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Since the general election was called Labour have gone up in the GB vote intention polls while the Liberal Democrats and especially UKIP have dropped. The Conservatives have fluctuated but on average remained steady. The following graph shows the overall trends.
Looking at those pollsters that have published at least two polls since 18th April, the picture is pretty consistent for Labour, the Liberal Democrats and UKIP. As following three graphs of GB polls by fieldwork end date show, the trends are pretty much the same for nearly all pollsters.
The more complicated picture is for the Conservatives. They went up on average at the beginning of the campaign, but, as the graph below shows, this was true for some but not all pollsters. Since the start of May there seem to have been somewhat trendless fluctuations for all the pollsters with no consistent trends. There is only a small suggestion that the Tories peaked at the end of last week only to come back down slightly this week.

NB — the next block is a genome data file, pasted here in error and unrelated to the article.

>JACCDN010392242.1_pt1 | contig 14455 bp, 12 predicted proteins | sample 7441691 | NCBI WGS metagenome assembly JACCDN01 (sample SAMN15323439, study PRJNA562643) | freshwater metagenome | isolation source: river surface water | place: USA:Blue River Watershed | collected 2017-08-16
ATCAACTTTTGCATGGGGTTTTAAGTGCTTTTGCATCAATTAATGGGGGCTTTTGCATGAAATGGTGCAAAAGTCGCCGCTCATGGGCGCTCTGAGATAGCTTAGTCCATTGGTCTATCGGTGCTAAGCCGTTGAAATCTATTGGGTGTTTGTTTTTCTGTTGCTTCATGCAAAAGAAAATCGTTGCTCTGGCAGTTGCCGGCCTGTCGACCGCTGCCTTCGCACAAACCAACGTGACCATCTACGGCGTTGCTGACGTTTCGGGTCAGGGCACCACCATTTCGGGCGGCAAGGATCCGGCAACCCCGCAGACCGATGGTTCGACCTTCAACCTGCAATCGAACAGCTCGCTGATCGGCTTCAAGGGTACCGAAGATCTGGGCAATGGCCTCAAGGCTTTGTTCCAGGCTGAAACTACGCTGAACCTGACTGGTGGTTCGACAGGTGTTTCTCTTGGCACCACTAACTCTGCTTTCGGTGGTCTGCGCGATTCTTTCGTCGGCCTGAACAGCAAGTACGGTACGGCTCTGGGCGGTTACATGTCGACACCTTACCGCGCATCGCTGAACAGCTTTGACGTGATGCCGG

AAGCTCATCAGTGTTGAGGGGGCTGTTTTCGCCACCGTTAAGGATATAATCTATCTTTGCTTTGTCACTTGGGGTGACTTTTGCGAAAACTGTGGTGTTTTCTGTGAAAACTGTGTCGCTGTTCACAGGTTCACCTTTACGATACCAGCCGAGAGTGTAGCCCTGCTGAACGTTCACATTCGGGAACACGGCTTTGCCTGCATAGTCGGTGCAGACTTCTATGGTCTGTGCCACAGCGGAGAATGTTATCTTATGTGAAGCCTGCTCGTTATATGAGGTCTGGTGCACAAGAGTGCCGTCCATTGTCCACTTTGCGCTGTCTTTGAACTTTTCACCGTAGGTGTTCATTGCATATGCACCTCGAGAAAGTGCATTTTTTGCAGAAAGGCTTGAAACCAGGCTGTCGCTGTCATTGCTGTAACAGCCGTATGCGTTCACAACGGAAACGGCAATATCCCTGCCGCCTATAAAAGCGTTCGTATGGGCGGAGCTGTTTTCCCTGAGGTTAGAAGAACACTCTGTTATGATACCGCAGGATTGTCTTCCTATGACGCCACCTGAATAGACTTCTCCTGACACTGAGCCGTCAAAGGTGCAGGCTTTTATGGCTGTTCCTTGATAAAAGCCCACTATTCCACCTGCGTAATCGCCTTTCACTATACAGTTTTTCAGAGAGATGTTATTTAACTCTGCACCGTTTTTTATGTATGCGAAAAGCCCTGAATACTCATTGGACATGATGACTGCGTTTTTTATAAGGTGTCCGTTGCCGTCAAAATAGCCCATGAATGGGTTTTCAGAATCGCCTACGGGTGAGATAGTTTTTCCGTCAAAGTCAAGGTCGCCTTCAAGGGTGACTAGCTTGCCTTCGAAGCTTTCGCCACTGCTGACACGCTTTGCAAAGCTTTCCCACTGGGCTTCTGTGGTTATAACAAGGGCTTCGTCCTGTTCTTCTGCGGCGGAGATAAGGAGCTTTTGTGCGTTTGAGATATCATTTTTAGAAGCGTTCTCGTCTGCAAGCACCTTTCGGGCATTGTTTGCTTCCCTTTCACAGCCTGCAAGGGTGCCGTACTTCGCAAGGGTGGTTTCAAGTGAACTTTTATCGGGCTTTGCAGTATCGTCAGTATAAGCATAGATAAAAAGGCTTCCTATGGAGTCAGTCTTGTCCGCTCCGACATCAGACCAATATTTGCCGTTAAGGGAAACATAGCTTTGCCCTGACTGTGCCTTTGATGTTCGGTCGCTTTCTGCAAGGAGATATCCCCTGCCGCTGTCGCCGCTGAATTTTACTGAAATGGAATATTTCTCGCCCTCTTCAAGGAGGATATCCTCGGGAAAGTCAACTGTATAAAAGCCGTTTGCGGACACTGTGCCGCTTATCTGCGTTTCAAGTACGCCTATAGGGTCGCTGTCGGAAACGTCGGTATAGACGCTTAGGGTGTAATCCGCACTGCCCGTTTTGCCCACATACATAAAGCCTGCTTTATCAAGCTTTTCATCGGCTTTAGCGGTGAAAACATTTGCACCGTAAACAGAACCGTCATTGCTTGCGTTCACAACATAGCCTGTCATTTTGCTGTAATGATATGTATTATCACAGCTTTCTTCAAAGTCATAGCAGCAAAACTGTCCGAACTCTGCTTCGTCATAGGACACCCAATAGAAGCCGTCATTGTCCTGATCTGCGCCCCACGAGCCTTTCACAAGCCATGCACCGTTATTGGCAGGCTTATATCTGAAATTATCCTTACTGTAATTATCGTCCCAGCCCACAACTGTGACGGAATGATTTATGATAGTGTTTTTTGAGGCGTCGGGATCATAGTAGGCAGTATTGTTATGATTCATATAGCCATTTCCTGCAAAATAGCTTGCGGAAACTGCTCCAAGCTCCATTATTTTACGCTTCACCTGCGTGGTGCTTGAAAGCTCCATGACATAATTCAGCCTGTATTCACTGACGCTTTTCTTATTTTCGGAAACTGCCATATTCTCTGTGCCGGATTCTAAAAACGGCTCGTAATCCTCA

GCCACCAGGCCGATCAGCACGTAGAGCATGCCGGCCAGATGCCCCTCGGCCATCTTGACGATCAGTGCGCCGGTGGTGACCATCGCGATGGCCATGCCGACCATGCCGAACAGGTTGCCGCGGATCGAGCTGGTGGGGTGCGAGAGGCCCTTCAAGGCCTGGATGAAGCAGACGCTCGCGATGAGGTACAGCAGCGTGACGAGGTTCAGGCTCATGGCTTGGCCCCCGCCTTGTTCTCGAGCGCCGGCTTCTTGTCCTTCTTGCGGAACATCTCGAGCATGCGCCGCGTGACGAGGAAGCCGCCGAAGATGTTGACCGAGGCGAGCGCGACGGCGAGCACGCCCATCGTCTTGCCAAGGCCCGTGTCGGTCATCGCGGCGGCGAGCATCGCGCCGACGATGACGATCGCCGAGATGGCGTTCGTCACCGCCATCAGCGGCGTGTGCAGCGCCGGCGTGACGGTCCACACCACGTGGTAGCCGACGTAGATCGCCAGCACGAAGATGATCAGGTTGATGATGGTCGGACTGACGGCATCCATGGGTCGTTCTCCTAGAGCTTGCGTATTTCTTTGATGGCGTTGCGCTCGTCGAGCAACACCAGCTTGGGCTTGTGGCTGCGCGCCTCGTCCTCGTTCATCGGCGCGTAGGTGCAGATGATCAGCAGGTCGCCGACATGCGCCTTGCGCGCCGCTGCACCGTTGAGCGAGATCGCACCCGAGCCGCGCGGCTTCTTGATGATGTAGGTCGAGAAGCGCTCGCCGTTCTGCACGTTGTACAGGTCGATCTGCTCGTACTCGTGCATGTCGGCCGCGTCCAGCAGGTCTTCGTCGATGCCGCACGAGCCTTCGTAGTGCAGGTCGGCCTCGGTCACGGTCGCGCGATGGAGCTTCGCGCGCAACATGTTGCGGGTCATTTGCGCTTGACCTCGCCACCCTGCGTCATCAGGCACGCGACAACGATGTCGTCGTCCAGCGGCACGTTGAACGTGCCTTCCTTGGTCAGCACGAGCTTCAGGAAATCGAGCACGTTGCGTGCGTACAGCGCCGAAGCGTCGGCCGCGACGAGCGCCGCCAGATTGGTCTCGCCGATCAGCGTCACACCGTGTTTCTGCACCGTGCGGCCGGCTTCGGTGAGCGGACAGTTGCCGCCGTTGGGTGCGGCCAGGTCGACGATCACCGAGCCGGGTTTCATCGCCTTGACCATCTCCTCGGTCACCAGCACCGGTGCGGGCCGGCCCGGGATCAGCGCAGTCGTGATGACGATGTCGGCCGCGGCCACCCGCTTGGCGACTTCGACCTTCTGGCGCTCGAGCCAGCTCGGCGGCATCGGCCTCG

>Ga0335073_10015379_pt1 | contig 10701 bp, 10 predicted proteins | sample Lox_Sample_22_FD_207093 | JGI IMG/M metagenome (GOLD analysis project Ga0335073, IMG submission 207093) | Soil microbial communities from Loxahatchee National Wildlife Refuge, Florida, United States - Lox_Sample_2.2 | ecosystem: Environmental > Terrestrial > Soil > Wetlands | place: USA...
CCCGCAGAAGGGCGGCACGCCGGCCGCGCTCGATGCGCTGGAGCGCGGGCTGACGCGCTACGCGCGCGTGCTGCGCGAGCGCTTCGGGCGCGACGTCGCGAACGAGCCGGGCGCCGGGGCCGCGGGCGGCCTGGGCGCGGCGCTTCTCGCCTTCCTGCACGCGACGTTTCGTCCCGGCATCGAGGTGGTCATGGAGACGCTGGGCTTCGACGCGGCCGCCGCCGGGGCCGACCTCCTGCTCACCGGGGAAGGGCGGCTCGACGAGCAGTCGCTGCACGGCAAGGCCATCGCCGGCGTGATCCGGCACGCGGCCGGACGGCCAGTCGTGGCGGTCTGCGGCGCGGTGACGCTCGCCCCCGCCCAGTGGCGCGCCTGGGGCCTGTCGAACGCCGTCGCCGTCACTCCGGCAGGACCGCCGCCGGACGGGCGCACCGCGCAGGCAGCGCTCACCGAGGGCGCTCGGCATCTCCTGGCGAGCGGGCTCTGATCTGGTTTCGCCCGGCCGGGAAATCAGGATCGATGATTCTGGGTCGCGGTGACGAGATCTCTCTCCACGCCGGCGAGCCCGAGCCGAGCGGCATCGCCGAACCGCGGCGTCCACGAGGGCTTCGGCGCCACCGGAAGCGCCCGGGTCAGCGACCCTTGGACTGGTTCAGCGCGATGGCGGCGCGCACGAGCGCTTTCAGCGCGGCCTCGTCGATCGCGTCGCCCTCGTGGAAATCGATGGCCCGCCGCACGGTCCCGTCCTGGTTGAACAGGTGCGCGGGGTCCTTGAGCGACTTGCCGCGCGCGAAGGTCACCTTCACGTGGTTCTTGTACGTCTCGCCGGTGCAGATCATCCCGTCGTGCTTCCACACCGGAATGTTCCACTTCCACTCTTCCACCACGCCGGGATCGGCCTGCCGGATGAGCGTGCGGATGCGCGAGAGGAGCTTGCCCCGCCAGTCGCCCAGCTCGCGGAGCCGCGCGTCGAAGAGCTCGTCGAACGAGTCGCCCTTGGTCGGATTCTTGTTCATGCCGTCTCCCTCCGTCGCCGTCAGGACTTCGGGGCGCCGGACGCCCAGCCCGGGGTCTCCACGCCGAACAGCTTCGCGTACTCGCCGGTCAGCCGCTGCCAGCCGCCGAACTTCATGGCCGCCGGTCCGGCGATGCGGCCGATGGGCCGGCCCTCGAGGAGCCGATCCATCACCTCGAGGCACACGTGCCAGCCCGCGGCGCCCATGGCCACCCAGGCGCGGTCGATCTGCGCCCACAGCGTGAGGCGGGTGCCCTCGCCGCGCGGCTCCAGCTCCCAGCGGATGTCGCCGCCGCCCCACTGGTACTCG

The net effect of the Conservative and Labour changes is a decline in the Tory lead for most but not all pollsters, as shown in the following graph. Viewed this way, the smaller than usual leads in tonight’s polls do not so much constitute a “wobble” as a continuation of a trend.

The average lead across the most recent poll from each pollster within the last two weeks is now 15 points. This is just short of the 16 point lead that is probably needed for a 100+ Conservative majority. Also, Labour are now polling on average slightly above their 2015 GB vote share.

These observations might be thought to provide some concern to Mrs May and comfort to Mr Corbyn. But the average of the final polls in 2015 had Labour a couple of points higher than Labour are now, and the eventual Conservative lead in 2015 was 7 points bigger than it was in the final polls.

A similar discrepancy between the polls and the actual result is not guaranteed to happen again, but it might.

This article was first published on the Elections Etc. website.

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